Does access to telephone interpretation improve health care?

Quality of care can be seriously compromised when health providers and patients can’t communicate in the same language. In 2012, the Toronto Central Local Health Integration Network set up a telephone interpretation program designed to offer quick access to telephone interpreters to hospitals, community health centres, mental health centres, community support services and other health-related services.

In 2014, the Centre for Research on Inner City Health’s Survey Research Unit evaluated the program in order to inform improvements and program expansion. We found that access to telephone interpretation:

– Helped people exert more control over their own health care.

– Allowed organizations to serve people they weren’t able to in the past.

– Promoted a significant shift from the utilization of ad-hoc, non-professional interpretation options (family members, administrative staff, etc.) which can, in some cases, compromise care.

– In some cases, offered more privacy/confidentiality to patients than in-person interpretation.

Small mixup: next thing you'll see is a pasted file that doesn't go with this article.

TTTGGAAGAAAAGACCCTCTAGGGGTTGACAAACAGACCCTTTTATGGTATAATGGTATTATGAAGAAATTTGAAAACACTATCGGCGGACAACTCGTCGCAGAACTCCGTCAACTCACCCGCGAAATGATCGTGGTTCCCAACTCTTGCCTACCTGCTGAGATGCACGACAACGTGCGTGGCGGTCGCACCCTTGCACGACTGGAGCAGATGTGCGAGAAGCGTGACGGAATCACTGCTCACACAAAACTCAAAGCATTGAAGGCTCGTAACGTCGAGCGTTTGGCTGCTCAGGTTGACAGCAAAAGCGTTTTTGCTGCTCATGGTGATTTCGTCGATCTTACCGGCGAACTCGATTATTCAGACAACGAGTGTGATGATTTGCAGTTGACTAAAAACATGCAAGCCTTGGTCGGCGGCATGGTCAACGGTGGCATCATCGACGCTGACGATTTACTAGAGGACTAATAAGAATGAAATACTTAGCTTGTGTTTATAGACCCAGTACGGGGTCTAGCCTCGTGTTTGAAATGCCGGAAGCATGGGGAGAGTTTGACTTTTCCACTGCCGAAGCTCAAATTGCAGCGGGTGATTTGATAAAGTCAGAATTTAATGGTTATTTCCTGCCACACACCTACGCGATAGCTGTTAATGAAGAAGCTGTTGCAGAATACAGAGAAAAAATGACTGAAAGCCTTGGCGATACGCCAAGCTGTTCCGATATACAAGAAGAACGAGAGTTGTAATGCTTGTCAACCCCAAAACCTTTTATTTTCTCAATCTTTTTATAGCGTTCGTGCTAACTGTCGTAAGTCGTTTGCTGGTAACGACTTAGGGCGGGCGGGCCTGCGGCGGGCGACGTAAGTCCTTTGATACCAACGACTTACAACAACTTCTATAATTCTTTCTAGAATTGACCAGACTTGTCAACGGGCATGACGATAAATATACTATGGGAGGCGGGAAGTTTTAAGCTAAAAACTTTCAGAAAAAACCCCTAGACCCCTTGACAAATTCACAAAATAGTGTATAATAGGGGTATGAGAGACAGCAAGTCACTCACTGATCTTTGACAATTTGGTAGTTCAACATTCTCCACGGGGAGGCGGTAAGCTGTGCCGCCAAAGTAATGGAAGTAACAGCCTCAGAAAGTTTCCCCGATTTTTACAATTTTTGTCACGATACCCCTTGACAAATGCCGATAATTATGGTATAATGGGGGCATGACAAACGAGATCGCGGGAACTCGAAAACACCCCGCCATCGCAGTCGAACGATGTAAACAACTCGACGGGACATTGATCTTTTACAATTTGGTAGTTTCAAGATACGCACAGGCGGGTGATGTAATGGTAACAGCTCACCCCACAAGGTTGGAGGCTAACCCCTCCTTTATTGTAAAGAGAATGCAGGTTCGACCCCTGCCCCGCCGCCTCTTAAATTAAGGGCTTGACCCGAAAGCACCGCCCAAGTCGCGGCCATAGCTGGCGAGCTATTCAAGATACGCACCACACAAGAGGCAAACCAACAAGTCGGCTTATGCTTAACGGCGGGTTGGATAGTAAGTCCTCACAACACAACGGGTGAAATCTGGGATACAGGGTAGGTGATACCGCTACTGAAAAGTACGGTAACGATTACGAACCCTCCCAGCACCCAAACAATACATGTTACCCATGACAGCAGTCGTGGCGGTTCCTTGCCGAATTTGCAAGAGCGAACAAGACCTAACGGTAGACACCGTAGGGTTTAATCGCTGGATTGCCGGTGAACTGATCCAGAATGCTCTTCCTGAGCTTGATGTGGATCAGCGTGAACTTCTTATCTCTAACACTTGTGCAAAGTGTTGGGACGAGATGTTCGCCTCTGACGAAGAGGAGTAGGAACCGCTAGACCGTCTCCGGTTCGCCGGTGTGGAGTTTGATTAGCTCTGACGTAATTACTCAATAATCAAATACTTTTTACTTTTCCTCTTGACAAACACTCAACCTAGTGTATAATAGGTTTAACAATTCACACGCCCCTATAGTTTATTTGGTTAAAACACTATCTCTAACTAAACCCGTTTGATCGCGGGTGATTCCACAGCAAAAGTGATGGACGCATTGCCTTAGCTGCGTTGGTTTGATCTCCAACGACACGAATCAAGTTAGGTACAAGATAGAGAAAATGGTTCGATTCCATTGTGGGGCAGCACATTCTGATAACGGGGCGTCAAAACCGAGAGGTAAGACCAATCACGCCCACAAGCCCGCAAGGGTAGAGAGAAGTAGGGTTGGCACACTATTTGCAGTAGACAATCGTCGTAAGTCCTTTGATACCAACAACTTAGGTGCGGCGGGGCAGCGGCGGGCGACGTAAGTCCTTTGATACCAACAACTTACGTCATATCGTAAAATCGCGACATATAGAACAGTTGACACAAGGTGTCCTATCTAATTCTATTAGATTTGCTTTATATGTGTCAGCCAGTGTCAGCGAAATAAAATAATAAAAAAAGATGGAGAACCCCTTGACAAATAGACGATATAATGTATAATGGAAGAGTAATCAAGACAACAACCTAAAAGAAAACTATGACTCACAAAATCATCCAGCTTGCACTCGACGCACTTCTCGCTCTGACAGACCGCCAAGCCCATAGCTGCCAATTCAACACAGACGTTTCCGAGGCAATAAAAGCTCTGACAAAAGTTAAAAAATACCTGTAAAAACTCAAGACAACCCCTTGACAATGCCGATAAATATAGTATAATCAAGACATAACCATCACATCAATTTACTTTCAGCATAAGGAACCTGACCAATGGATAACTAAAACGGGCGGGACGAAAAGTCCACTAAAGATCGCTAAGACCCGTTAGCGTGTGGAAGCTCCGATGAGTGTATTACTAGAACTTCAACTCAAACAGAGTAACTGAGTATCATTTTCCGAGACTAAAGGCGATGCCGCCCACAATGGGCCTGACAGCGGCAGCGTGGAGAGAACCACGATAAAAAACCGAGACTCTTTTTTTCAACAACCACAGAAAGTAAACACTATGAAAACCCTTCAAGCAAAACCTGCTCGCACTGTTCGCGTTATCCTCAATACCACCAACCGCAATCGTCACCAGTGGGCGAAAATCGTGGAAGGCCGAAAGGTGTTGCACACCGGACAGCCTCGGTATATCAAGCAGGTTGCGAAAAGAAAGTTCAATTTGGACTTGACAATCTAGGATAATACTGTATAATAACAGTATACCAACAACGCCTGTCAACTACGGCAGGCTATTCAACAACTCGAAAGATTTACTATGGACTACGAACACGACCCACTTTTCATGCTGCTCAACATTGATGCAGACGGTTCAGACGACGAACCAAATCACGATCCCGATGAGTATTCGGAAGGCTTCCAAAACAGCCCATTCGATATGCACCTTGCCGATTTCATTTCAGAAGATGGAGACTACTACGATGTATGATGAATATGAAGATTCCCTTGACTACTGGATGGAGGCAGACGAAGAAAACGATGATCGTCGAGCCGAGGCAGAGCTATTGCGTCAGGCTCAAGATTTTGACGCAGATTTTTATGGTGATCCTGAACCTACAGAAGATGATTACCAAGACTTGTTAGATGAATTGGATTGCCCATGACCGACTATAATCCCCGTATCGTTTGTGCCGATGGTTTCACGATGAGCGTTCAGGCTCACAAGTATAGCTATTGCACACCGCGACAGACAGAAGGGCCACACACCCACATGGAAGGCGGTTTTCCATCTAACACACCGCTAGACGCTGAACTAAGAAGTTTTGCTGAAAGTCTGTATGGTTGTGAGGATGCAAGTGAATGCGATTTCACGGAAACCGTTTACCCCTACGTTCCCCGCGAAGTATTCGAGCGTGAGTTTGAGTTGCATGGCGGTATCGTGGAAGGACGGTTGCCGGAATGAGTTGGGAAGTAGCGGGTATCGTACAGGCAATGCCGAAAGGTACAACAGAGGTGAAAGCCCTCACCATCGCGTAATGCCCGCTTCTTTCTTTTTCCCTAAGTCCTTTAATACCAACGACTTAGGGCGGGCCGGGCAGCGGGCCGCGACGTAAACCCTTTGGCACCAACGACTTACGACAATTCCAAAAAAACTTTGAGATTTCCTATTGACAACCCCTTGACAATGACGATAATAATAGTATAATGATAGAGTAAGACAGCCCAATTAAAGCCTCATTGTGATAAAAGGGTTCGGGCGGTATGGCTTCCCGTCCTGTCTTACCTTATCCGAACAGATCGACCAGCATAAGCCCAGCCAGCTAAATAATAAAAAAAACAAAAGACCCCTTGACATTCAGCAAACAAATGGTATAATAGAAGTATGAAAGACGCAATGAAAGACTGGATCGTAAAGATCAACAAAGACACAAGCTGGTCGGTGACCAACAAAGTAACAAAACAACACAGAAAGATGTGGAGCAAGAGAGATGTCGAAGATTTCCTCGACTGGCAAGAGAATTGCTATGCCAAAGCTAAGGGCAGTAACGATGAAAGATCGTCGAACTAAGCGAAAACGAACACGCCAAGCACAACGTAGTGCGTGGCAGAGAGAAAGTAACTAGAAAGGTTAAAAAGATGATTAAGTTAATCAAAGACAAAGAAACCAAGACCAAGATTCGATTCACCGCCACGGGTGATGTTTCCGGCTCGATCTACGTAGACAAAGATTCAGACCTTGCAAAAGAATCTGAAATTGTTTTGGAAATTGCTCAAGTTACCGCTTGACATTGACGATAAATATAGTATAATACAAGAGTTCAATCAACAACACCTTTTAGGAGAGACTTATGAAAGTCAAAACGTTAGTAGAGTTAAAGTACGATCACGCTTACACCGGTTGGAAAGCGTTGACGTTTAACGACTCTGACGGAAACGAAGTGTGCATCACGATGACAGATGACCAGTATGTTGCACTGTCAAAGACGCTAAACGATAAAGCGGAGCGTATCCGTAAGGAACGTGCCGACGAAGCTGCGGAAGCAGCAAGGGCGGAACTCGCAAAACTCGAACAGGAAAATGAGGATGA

We also found a need to:

– Complement telephone interpretation with strategies including in-person interpretation, adaptations for people who are hard of hearing and video conference options.

– Offer the option to choose gender of interpreter and allow time for providers to brief interpreters before appointments.

For a full range of findings and recommendations, please see our report, ‘Reducing the Language Accessibility Gap: Language Services Toronto Program Evaluation report.’

Additional resources from the Centre for Research on Inner City Health related to language barriers and health care:

Sears J, Khan K, Ardern CI, Tamim H. Potential for patient-physician language discordance in Ontario. BMC Health Services Research. 2013; 13: 535. To read a plain language summary of this paper, click here. For a related article in the Toronto Star, click here. For full text, click here.

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